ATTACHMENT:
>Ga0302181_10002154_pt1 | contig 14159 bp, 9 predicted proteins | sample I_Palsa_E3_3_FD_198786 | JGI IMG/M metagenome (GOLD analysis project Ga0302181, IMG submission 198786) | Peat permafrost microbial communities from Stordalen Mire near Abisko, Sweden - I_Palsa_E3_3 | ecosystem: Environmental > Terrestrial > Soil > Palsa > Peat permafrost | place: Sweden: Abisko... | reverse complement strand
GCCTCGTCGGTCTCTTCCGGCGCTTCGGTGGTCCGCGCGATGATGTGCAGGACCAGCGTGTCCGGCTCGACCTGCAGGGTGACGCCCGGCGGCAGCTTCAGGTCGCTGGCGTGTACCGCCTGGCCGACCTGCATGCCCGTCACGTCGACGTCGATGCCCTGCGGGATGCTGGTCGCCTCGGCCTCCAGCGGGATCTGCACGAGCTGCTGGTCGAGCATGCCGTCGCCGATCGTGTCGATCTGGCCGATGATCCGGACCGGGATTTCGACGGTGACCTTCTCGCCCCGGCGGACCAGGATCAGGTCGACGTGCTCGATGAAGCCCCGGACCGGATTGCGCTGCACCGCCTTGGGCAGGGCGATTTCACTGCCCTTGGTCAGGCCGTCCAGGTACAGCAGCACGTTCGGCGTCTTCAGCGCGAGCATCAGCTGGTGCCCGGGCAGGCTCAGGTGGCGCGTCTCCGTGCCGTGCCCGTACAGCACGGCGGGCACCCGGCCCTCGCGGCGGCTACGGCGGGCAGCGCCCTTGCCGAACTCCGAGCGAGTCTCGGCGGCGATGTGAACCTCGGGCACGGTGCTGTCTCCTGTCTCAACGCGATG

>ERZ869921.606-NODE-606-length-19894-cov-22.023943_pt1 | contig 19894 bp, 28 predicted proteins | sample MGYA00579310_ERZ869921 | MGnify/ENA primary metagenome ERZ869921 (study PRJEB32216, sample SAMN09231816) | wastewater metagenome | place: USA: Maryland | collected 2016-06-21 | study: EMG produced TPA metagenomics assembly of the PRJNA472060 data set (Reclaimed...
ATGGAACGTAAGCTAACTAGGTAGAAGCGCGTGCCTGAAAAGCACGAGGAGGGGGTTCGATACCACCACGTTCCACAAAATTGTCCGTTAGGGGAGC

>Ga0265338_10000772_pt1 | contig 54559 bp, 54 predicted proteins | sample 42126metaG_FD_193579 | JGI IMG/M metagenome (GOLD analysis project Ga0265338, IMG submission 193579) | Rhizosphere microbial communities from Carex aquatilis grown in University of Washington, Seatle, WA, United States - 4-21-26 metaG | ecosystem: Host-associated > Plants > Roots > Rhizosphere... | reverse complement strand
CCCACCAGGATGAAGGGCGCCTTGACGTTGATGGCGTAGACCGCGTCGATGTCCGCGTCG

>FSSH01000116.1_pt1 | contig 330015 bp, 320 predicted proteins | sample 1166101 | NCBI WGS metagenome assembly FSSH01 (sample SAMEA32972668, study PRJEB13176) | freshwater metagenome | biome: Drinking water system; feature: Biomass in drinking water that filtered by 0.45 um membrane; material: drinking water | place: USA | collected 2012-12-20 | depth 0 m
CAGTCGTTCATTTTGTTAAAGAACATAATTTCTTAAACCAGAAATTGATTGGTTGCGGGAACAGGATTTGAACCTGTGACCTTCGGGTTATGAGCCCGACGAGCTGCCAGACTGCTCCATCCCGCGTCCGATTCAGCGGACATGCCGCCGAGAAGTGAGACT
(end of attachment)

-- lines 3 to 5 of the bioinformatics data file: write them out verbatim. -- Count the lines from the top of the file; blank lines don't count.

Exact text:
>ERZ869921.606-NODE-606-length-19894-cov-22.023943_pt1 | contig 19894 bp, 28 predicted proteins | sample MGYA00579310_ERZ869921 | MGnify/ENA primary metagenome ERZ869921 (study PRJEB32216, sample SAMN09231816) | wastewater metagenome | place: USA: Maryland | collected 2016-06-21 | study: EMG produced TPA metagenomics assembly of the PRJNA472060 data set (Reclaimed...
ATGGAACGTAAGCTAACTAGGTAGAAGCGCGTGCCTGAAAAGCACGAGGAGGGGGTTCGATACCACCACGTTCCACAAAATTGTCCGTTAGGGGAGC

>Ga0265338_10000772_pt1 | contig 54559 bp, 54 predicted proteins | sample 42126metaG_FD_193579 | JGI IMG/M metagenome (GOLD analysis project Ga0265338, IMG submission 193579) | Rhizosphere microbial communities from Carex aquatilis grown in University of Washington, Seatle, WA, United States - 4-21-26 metaG | ecosystem: Host-associated > Plants > Roots > Rhizosphere... | reverse complement strand